United States
it will spread a message by me talking to kids all over the world
United States
We will create spaces for native plants, edible plants, and maintain/beautify existing plants and trees. We intend to share these spaces with the community and create an environment in which students, families, and extended families/community members can enjoy the spaces and benefit from what is grown in the Caroldale Community Garden.
United States
Our goal at MBES is to feed the hungry of Oconee County! Our school has an overarching theme of sustainability, and our third grade is in charge of "feeding" the garden with nutritious compost. We are trying to get all of our school involved in that process so that we can create an efficient process to compost with materials that we use everyday.
United States
To break the spell of convenience and encourage everyone that we can to make plastic magically disappear from their daily lives. Locally: We will help with efforts to reduce, reuse, and recycle plastics where we live in Bend, Oregon. Globally: We will craft a way to help raise awareness about WHY and HOW we can reduce plastic use. We are starting with upcycled reusable produce bags!
Portugal
our wish is to help poor people by giving them food and water.
Canada
We are building a garden tower out of repurposed goods. We will be learning about permaculture systems to help build a sustainable, thriving garden. Our goal is to keep our garden producing food throughout the year.
United States
Students collaborated and researched the types of fruits and vegetables that they could potentially grow at a school site with limited access to water, but that will be provide the necessary nutrition that will sustain them...at least until lunch time. They looked at types of window boxes and amount of sun needed, etc., on a limited budget as well. Once we had that information and shared in around our conference table, the real work began. So far, students have planted strawberries, tomatoes, sweet potatoes, cucumber, and kale. They even have a lime tree, and a grape vine! The next step is to care for the plants until harvest, all the while looking for recipes that students can easily prepare. The ultimate goal is to create food oases around our campus that provide healthy snacks for our school community! Meanwhile, we have to identify and (possibly) design a way to collect water so that our oases remain sustainable. We're looking for ways to collect rainwater and to bring water to our gardens that will follow our school's and school district's guidelines, so that this project will prove to be a beneficial one to the entire student population.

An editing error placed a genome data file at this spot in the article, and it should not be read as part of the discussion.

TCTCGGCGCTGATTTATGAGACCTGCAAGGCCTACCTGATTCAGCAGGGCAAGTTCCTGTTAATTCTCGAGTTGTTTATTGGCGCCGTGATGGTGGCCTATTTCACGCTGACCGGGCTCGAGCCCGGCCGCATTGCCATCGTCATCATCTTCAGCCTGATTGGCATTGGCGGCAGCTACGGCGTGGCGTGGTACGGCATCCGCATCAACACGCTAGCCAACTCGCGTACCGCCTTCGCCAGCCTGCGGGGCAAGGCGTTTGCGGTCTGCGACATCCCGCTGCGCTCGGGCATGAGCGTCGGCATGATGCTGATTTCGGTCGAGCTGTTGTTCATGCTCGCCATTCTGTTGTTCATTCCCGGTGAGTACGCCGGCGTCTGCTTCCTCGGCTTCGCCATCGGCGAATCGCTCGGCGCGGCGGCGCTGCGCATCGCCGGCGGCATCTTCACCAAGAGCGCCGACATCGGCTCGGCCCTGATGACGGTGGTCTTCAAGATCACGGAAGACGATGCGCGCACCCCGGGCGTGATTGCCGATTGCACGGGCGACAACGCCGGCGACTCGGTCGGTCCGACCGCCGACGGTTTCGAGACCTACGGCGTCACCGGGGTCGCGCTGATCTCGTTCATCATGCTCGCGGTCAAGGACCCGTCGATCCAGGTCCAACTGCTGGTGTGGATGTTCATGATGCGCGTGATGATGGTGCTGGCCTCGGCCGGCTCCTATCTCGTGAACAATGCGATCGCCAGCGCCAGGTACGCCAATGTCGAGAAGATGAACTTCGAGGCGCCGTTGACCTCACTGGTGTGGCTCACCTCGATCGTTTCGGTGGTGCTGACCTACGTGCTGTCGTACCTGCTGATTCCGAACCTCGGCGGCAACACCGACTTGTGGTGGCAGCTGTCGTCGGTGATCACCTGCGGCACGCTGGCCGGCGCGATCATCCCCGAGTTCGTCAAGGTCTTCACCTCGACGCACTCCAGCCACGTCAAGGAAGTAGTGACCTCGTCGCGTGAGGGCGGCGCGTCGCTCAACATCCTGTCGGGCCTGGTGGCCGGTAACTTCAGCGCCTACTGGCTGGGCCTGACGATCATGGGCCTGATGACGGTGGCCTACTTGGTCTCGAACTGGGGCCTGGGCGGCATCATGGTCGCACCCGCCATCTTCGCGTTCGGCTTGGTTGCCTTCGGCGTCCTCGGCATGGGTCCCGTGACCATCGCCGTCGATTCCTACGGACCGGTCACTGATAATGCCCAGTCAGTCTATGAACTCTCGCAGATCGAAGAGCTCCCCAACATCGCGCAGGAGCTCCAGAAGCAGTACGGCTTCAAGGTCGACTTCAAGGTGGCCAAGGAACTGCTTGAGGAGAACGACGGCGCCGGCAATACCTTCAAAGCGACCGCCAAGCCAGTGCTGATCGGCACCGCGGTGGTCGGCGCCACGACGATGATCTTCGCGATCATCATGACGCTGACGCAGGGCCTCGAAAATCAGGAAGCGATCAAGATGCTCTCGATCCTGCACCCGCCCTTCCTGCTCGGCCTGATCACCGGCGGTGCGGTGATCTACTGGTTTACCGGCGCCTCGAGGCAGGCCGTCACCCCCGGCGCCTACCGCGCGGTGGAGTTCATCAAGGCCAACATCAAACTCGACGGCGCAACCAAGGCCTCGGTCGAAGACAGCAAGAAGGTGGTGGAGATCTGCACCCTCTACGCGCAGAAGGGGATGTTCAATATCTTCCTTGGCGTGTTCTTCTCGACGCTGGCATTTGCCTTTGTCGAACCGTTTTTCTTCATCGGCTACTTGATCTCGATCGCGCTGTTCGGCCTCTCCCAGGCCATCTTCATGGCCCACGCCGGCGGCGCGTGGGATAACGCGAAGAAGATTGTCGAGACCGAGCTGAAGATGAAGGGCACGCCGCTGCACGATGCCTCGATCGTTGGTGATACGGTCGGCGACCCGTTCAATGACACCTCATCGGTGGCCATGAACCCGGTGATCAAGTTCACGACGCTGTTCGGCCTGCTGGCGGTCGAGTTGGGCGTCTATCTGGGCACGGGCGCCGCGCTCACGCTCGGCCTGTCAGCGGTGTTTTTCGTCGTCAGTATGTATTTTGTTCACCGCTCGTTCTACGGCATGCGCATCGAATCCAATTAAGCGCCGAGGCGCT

Canada
Teach teenagers: through workshops and hands on projects. Water garden: rainwater collectors. Group meals: prepare, cook and eat together the produce from the garden. Welcoming space: a green space with chairs and benchs.
United States
This project will engage students on a local environmental issue of their choice and together they will create a performance piece as an awareness campaign for the community.
United States
Sprouts club members will be planting, caring for and harvesting fruits and vegetables from our garden from spring 2016- until Spring 2018. In the process, they will learn what produce is available at what time of the year and how specific edible and pollinator plants grow. They will also learn the needs of plants and how they are not isolated but are a part of a complex system that is relatively easy to maintain. FIRST-DAY of SPROUTS 2017-2018 We are now in the fall school year 2017-2018 and we have harvested several crops from the student garden beds. Wednesday, Sept 6, was the first day of our Sprouts Club. We met at Mrs. Kelly Anderson's 5th-grade classroom after school and discovered a new healthy snack: figs! The scraps from our snacks were collected and used to feed red wriggler worms in our worm tower. This way, nothing was wasted! Students, teachers, and parents harvested tomatoes, long beans, green beans and basil. They even braved the rain to do it! Another group of students created signs to label the garden beds with, thanks to a project of an Eagle Scout candidate and an assistant teacher, Mrs. Angela Gomez. A final group of students looked at an initial map of the garden beds and identified what was in the garden. This was their orientation to mapping. All students used old student notebooks whose pages were still unused. That way, we saved on trees and money! At the end of the day, we took a closer look at the produce we harvested and sketched them (and the worms) in our notebooks. It was a busy first day!

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